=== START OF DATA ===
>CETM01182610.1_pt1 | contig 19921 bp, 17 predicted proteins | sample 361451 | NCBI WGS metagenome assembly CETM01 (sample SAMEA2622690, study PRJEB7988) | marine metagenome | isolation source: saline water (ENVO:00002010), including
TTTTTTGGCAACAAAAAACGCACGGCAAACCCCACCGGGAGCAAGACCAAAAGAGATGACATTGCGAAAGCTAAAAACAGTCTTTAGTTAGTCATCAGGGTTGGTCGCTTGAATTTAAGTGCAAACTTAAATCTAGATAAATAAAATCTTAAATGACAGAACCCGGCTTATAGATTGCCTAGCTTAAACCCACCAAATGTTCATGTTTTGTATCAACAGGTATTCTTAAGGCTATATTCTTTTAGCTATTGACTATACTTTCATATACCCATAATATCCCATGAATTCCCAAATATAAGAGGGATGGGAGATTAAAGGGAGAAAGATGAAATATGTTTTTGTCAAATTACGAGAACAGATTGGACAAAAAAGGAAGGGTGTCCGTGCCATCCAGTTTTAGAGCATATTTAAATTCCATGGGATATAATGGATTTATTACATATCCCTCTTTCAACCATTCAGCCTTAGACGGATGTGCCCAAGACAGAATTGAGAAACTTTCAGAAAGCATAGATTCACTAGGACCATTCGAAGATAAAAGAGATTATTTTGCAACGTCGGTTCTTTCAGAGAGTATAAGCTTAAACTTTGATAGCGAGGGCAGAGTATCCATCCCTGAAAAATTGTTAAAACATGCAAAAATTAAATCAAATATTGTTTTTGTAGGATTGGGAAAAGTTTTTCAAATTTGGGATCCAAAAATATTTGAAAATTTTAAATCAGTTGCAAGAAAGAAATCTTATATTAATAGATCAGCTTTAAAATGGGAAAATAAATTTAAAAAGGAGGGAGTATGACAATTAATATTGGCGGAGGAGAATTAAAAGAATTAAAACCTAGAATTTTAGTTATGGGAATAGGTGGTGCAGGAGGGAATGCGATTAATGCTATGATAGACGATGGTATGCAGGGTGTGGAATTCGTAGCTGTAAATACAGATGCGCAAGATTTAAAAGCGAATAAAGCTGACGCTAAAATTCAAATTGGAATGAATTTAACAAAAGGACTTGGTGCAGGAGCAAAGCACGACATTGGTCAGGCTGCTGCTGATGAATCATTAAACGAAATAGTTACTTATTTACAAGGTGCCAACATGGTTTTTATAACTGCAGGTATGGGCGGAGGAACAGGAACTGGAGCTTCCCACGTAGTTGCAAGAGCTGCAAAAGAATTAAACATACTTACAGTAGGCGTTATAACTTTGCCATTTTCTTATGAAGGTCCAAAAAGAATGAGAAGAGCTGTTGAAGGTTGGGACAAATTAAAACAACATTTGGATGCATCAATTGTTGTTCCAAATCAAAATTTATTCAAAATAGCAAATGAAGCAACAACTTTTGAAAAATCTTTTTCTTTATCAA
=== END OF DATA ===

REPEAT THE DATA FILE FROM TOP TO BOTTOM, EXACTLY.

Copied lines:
>CETM01182610.1_pt1 | contig 19921 bp, 17 predicted proteins | sample 361451 | NCBI WGS metagenome assembly CETM01 (sample SAMEA2622690, study PRJEB7988) | marine metagenome | isolation source: saline water (ENVO:00002010), including
TTTTTTGGCAACAAAAAACGCACGGCAAACCCCACCGGGAGCAAGACCAAAAGAGATGACATTGCGAAAGCTAAAAACAGTCTTTAGTTAGTCATCAGGGTTGGTCGCTTGAATTTAAGTGCAAACTTAAATCTAGATAAATAAAATCTTAAATGACAGAACCCGGCTTATAGATTGCCTAGCTTAAACCCACCAAATGTTCATGTTTTGTATCAACAGGTATTCTTAAGGCTATATTCTTTTAGCTATTGACTATACTTTCATATACCCATAATATCCCATGAATTCCCAAATATAAGAGGGATGGGAGATTAAAGGGAGAAAGATGAAATATGTTTTTGTCAAATTACGAGAACAGATTGGACAAAAAAGGAAGGGTGTCCGTGCCATCCAGTTTTAGAGCATATTTAAATTCCATGGGATATAATGGATTTATTACATATCCCTCTTTCAACCATTCAGCCTTAGACGGATGTGCCCAAGACAGAATTGAGAAACTTTCAGAAAGCATAGATTCACTAGGACCATTCGAAGATAAAAGAGATTATTTTGCAACGTCGGTTCTTTCAGAGAGTATAAGCTTAAACTTTGATAGCGAGGGCAGAGTATCCATCCCTGAAAAATTGTTAAAACATGCAAAAATTAAATCAAATATTGTTTTTGTAGGATTGGGAAAAGTTTTTCAAATTTGGGATCCAAAAATATTTGAAAATTTTAAATCAGTTGCAAGAAAGAAATCTTATATTAATAGATCAGCTTTAAAATGGGAAAATAAATTTAAAAAGGAGGGAGTATGACAATTAATATTGGCGGAGGAGAATTAAAAGAATTAAAACCTAGAATTTTAGTTATGGGAATAGGTGGTGCAGGAGGGAATGCGATTAATGCTATGATAGACGATGGTATGCAGGGTGTGGAATTCGTAGCTGTAAATACAGATGCGCAAGATTTAAAAGCGAATAAAGCTGACGCTAAAATTCAAATTGGAATGAATTTAACAAAAGGACTTGGTGCAGGAGCAAAGCACGACATTGGTCAGGCTGCTGCTGATGAATCATTAAACGAAATAGTTACTTATTTACAAGGTGCCAACATGGTTTTTATAACTGCAGGTATGGGCGGAGGAACAGGAACTGGAGCTTCCCACGTAGTTGCAAGAGCTGCAAAAGAATTAAACATACTTACAGTAGGCGTTATAACTTTGCCATTTTCTTATGAAGGTCCAAAAAGAATGAGAAGAGCTGTTGAAGGTTGGGACAAATTAAAACAACATTTGGATGCATCAATTGTTGTTCCAAATCAAAATTTATTCAAAATAGCAAATGAAGCAACAACTTTTGAAAAATCTTTTTCTTTATCAA